I'm Davan Maharaj, editor of the Los Angeles Times. As the race debate heats up again, conservative Republicans are feeling pressure over displays of the Confederate flag; and Kurds are scoring victories against Islamic State militants, but not everyone's happy about it. Here are some story lines I don't want you to miss today.
Few divisive symbols have endured like the Confederate flag. Then it was learned that the suspect in nine killings at a black church in South Carolina, where the flag flies on the Statehouse grounds, embraced it in his racist ideology. Take it down! screamed Democrats and black leaders. Er, uh, well, was the best some GOP candidates could do. Republican Gov. Nikki Haley finally said it should go. That doesn't mean it will, but it gives welcome cover to those who care to take it.
Kurdish fighters seem to be the only ones defeating Islamic State forces these days, having recently taken back a key Syrian border town. Everyone should be happy, right? Well, not Turkey. As much as Turkish leaders dislike Islamic State, a big swath of Kurdish domain on its doorstep may be even more unnerving. More puzzles wrapped in more enigmas as bullets fly.
Raisin' the Bar
There's a new wrinkle in the raisin world, courtesy of the Supreme Court. Fresno-area grower Marvin Horn won a long battle against a New Deal-era law allowing the feds to make farmers set aside raisin crops to support prices. He was fined $680,000 for refusing. No way, justices said, sending what may be a significant signal about private property rights in other areas as well.
That Was Swift
As Kanye West learned at a 2009 video awards show, it's not smart to mess with Taylor Swift. Now, Apple is digesting a similar lesson. Plans to skip paying royalties during a three-month trial of Apple Music prompted a "To Apple, Love Taylor" letter on social media. The pop superstar vowed to withhold her latest album, prompting one of Apple's quicker course changes.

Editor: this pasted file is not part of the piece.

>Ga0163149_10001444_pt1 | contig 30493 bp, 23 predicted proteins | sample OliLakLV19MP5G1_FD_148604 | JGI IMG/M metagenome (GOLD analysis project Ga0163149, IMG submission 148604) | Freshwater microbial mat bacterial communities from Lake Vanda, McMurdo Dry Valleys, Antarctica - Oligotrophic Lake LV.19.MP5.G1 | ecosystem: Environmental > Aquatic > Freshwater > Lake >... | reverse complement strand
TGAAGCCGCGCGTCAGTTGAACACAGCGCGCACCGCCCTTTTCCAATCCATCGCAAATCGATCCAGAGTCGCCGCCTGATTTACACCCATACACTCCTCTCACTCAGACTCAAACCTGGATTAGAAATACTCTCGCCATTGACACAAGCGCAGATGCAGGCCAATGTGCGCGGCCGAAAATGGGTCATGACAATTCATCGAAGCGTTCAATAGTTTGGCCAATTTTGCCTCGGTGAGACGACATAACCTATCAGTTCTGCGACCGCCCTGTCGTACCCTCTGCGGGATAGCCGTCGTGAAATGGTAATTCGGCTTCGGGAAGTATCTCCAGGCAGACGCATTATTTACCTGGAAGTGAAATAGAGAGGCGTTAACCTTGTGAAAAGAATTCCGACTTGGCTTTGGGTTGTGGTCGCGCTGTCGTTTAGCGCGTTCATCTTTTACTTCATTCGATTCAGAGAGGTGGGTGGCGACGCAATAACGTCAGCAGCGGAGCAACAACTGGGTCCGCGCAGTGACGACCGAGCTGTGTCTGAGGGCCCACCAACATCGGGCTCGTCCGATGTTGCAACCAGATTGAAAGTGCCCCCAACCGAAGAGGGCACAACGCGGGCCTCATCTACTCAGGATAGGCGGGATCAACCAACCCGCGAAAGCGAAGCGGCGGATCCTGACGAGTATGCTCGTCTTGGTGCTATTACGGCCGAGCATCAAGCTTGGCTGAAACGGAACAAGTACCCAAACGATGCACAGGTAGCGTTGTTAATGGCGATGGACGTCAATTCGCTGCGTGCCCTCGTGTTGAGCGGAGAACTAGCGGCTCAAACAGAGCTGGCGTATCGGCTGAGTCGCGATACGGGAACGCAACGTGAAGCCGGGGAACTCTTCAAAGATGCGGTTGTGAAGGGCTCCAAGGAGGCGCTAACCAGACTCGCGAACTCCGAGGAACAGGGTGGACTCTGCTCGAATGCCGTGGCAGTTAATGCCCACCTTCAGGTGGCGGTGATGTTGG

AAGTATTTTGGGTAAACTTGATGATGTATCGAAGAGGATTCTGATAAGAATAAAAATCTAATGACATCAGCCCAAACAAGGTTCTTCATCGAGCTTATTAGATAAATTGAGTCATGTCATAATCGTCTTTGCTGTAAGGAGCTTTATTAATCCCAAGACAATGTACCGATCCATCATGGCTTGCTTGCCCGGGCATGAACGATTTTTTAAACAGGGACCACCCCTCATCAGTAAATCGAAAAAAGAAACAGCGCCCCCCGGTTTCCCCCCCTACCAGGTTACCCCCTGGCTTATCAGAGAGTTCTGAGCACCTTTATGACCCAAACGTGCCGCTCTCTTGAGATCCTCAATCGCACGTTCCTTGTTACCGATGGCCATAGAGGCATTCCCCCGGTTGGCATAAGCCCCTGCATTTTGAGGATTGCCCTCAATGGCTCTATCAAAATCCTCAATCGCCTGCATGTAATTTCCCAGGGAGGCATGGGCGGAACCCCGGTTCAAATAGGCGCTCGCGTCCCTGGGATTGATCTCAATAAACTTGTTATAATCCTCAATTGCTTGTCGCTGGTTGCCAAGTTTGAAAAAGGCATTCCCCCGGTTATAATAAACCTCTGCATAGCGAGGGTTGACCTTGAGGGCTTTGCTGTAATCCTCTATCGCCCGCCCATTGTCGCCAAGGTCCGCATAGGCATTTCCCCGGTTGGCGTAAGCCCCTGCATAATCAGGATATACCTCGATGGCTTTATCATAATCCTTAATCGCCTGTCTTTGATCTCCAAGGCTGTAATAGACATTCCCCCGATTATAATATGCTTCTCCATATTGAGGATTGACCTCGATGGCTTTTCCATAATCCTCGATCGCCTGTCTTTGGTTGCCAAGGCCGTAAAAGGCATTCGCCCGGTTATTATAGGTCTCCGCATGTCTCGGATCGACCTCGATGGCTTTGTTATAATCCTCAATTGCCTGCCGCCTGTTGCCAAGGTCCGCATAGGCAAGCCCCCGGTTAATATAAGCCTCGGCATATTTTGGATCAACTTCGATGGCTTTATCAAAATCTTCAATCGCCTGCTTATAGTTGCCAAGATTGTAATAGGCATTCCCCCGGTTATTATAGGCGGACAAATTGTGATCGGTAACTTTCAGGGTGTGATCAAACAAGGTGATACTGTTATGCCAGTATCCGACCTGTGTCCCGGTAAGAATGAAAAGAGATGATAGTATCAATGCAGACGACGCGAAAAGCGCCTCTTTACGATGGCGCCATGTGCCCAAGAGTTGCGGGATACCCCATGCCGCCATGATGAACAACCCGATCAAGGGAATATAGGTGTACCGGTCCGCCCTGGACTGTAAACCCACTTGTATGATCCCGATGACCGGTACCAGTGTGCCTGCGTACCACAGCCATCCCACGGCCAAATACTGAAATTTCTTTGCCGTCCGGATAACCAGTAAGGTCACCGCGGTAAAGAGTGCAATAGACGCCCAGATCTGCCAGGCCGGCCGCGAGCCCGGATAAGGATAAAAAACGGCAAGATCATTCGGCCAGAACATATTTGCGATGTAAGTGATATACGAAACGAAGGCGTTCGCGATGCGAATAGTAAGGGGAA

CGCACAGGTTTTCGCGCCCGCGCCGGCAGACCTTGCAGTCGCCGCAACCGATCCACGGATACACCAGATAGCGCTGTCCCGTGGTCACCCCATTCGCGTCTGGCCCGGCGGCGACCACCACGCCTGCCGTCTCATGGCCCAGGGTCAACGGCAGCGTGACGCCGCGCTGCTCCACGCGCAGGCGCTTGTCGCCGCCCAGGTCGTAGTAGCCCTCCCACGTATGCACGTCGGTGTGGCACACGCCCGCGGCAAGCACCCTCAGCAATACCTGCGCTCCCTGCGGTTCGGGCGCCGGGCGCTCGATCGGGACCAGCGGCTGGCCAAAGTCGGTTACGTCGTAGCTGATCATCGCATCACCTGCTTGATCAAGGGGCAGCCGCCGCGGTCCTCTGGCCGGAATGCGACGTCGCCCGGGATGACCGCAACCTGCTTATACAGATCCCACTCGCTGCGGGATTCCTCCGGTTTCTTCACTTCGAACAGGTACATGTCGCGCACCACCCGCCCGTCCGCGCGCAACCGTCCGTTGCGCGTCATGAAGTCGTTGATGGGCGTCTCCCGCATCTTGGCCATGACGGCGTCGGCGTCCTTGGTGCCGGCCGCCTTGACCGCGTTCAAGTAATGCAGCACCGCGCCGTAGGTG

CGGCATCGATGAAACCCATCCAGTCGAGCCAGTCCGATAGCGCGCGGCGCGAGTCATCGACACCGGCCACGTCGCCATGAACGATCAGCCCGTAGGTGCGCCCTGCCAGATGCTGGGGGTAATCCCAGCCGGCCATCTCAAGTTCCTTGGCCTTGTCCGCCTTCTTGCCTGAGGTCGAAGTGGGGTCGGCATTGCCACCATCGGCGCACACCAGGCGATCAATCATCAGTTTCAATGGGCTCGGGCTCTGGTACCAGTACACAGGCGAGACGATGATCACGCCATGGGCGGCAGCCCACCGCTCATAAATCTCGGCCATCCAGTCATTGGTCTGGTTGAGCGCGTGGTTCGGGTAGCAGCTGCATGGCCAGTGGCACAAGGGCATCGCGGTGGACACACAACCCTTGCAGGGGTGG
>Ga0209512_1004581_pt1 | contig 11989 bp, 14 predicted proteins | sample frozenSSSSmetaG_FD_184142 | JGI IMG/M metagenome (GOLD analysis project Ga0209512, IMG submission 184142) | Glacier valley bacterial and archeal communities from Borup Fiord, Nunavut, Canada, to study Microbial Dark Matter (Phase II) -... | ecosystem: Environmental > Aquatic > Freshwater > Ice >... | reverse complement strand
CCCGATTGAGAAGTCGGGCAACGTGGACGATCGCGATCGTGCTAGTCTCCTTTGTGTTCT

Methods Rafe Esquith uses in a Koreatown elementary classroom brought him global recognition. He wasn't in class during the last two months of the school year, though. A remark about nudity seems to have worried somebody, and he is sidelined pending an investigation. Overreaction to recent sexual misconduct scandals? Get ready for another LAUSD lawsuit.
-- The Supreme Court strikes down an L.A. law that allowed police to examine hotel registries at any time.
-- A split among African American leaders emerges over a bill that would eliminate the "personal beliefs" exemption for child vaccinations.
-- Officers feared a towel on a man's arm might conceal a gun. Now he is critically wounded and LAPD use of force is back in the spotlight.
-- A Ronald Reagan statue is unveiled in the state Capitol.
-- President Obama's use of the N-word in a podcast discussion on race relations surprises some, but not everyone.
-- Two Albuquerque police officers face murder charges in the death of a homeless man.
-- Both Israel and Hamas may have committed war crimes in Gaza, a U.N. report says.
-- Taliban militants attack the Afghan parliament, killing at least two and injuring dozens.
-- Health insurer Anthem, despite being spurned, presses on with its pursuit of a $54-billion merger with Cigna Corp.
-- General Foods, the maker of Trix and Lucky Charms, says it will remove artificial colors and flavors from its cereals.
-- Martha Stewart sells her company to the parent of Linen 'n Things.
-- David Lazarus: When it comes to robocalls, EBay and PayPal should know better.
-- Women's World Cup: The U.S. defeats Colombia 2-0 to advance. Up next: China.
-- The Kings' Jarret Stoll is charged with felony cocaine possession.
-- The latest scores and stats.
-- Rapper Sean "Diddy" Combs is arrested on suspicion of assault with a deadly weapon on the UCLA campus.
-- The door of opportunity swings wide for Lester Holt, a former Sacramento police-siren chaser who is succeeding Brian Williams at NBC's "Nightly News."
WHAT OUR EDITORS ARE READING
-- VICE News reports on a "silent epidemic" of the killings of women in Mexico.
-- "Birth of a Nation": Politico looks back a century at a film that revived the Confederacy.
ONLY IN L.A.
Jumping cars across chasms. Riding motorcycles through walls of flame. Falling from 12th-story windows. In his 40-year career in film and TV, Jack Gill has pulled off all manner of perilous feats and has a plate in his back to prove it. He's failed, however, in perhaps his most daunting quest. Why does filmdom refuse to create an Oscar category for stunts?
Please send comments and ideas to Davan Maharaj.Copyright © 2018, Los Angeles Times